"In recent years, Boston University has had trouble getting people to try out, but for the first time this year, we put a small ad in the student paper and had 20 people call for more info. Previously, we only would have four or five people come to tryouts when we did poster advertising. We hold tryouts in Sept, and it is sure to be our best turnout ever." - Boston

"University of Kentucky also runs advertisements in the school newspaper. However, the best way to get people to come and tryout would just be word of mouth in my opinion. Tell everyone that seems interested in the position that you know, especially if they would be someone that you could work well with. If your school offers scholarships to the mascots, then make sure to advertise that point. Kentucky only had ten people tryout my freshman year. I think that ten is a good number because with too many people trying out, the process can become very tedious."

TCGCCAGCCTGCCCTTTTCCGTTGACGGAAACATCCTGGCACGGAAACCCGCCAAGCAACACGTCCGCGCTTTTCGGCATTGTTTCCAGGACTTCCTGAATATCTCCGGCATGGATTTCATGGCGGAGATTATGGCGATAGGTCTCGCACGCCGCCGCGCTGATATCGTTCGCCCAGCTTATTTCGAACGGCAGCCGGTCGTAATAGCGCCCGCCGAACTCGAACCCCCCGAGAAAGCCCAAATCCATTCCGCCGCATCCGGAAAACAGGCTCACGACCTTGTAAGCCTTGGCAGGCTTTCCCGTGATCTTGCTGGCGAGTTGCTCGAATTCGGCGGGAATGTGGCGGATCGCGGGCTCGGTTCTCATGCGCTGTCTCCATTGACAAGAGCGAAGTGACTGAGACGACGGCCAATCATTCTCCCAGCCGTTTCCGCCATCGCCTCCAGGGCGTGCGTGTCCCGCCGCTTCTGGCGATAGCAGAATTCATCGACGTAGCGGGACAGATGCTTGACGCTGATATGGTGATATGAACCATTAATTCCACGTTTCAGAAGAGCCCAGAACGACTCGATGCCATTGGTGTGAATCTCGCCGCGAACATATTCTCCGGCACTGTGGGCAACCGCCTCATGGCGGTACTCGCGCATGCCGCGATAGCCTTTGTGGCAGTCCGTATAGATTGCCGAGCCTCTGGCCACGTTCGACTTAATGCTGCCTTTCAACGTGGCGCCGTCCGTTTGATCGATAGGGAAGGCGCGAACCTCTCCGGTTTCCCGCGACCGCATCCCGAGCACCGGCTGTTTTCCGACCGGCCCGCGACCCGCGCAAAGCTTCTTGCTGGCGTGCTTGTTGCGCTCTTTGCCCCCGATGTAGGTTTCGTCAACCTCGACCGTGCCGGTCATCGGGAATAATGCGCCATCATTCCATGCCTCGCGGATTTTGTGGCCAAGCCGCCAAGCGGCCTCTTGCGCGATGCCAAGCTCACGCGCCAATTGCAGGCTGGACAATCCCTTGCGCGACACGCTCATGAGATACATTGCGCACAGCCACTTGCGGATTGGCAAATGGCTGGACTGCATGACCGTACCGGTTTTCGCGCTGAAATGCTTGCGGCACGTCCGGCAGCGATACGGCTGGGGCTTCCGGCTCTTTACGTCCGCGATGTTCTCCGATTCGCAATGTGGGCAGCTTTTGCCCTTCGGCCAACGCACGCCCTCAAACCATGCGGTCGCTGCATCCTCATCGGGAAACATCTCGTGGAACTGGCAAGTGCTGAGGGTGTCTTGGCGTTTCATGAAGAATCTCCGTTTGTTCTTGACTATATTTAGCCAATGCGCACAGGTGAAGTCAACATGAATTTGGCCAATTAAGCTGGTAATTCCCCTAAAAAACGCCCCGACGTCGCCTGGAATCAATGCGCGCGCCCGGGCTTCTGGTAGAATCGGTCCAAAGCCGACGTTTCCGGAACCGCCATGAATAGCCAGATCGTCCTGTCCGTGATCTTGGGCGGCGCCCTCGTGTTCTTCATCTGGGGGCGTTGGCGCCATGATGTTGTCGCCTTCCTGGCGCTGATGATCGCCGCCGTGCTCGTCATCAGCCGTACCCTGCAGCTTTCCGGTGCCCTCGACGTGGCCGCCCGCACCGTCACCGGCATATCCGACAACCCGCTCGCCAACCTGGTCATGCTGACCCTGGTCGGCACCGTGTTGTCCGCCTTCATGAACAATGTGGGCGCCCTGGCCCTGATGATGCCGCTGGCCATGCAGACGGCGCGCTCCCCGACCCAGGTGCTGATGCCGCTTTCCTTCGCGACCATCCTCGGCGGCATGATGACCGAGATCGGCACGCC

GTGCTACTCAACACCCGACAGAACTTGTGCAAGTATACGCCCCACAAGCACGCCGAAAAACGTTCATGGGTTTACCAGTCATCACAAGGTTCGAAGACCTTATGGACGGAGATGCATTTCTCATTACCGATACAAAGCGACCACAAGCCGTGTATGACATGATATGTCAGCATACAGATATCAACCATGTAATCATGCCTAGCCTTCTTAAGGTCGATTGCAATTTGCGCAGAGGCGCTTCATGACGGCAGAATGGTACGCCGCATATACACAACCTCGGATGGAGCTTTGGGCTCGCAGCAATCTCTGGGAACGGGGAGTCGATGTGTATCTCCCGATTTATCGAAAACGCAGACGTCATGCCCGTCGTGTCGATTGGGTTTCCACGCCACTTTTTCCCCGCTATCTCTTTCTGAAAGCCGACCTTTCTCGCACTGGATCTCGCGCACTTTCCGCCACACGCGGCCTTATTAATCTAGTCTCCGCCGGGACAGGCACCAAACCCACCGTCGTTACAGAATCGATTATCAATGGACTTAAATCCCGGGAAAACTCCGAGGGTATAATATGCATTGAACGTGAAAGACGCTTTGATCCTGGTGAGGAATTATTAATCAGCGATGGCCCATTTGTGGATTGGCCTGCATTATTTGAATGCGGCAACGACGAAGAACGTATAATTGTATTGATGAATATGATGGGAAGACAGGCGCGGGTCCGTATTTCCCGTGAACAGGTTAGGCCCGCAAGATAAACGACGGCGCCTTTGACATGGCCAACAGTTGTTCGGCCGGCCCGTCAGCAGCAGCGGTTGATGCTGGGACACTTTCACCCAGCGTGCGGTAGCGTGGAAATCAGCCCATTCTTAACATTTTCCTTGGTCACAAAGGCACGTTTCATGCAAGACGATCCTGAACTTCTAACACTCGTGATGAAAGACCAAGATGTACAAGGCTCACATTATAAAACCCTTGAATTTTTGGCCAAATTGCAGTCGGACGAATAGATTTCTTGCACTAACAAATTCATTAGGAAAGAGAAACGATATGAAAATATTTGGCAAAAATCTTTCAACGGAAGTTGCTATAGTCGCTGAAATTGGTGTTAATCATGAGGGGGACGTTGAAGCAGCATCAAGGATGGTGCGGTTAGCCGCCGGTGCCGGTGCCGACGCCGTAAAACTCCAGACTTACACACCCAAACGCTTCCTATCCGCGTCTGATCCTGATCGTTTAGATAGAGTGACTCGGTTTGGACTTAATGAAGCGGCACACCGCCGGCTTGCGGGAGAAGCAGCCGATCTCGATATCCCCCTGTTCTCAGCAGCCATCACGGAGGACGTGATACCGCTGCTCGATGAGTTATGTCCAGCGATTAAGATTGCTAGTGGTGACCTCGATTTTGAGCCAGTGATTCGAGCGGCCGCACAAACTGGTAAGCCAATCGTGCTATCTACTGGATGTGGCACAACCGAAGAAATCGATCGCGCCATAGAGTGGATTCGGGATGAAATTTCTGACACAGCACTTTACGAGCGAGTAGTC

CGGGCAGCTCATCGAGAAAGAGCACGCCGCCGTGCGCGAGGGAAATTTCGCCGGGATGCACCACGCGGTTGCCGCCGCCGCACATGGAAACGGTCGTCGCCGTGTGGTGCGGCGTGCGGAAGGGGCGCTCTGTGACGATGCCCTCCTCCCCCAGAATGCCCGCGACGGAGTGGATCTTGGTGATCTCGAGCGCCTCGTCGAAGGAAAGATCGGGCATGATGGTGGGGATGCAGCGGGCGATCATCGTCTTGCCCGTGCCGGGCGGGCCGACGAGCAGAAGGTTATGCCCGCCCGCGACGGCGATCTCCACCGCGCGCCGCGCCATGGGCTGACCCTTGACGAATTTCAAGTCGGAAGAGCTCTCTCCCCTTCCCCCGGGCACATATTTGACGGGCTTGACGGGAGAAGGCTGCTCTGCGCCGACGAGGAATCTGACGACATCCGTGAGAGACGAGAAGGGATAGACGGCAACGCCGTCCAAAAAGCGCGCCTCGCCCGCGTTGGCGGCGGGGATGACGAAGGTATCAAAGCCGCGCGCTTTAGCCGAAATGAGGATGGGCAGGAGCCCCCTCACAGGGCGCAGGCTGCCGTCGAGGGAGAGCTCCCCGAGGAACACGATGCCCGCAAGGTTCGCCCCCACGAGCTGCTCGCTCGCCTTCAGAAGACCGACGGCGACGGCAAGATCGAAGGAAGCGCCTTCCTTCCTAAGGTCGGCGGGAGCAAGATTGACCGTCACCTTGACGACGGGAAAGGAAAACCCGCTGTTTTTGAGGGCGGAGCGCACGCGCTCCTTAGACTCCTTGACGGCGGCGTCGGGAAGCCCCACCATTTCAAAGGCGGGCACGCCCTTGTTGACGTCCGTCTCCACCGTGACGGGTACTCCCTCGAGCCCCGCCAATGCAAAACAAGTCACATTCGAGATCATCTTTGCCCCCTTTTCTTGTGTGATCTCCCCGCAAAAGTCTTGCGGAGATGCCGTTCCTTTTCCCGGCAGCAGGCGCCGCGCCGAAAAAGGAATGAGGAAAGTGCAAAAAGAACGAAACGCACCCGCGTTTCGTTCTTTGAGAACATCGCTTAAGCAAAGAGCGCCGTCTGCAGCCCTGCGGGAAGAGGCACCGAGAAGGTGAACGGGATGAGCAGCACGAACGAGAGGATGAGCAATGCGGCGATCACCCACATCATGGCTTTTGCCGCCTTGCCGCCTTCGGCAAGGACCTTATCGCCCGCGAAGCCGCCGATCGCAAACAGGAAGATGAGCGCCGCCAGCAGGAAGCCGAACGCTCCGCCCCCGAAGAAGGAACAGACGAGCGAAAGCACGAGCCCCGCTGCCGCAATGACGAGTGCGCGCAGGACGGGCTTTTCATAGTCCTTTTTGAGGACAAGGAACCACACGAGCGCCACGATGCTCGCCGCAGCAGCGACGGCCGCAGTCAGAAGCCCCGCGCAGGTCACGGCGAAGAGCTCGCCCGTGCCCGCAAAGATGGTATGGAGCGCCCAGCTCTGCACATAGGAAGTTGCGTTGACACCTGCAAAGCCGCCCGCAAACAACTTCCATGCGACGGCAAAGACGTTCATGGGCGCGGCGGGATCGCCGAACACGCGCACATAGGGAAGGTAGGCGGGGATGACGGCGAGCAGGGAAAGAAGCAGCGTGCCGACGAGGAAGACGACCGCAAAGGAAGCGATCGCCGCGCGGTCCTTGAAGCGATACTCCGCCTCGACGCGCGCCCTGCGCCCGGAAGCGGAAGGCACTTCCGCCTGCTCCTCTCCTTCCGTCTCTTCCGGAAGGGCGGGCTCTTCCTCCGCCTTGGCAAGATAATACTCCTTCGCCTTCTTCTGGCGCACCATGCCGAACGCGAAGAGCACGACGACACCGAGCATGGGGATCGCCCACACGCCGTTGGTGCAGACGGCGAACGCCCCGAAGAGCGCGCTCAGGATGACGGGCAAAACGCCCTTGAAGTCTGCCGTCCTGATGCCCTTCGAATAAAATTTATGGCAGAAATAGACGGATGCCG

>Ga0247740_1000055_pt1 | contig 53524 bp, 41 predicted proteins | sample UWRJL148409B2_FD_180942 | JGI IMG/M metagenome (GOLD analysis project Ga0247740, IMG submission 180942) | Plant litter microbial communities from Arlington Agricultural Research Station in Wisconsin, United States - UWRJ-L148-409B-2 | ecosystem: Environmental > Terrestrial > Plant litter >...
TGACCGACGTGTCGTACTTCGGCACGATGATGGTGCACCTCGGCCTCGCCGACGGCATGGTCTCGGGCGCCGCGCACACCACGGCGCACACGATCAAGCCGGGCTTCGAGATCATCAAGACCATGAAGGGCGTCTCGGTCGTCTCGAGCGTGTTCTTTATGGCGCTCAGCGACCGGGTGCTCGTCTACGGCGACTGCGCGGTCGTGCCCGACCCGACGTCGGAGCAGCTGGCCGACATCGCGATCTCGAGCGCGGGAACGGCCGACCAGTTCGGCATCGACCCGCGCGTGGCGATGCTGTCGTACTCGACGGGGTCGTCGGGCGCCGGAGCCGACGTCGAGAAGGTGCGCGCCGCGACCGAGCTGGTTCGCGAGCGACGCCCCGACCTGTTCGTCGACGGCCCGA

"I guess my biggest peice of advice would be to have your routine down pat. Doing a lot of practice runs might help you eliminate some mis-cues or errors that the other applicants might run into. All the skit stuff sounds great but the hardest part of our tryouts was the running and pushups. Make sure you are physically fit to do the job. if you get that down you will be set. Keep it real...Real FUNNY
"

"Just to give it simply and briefly, the people are wanting someone with LOADS of energy, a creative imagination, school spirit, improvisational usage, athletic knowledge and skills, ability to create and appropriately use props, responsibility to uphold school values and image, ability to work well with others, affection for children and sports fans, toleration for totally bizarre situations and activities, care for school and others' property, ability to withstand high temperatures for
long periods of time, charisma and little to complain about, and...did I mention LOADS of energy? " - Boss Hog
Spotlight Blog:

Critter Crossing
Mascot Ministry

Tryout and Audition Information: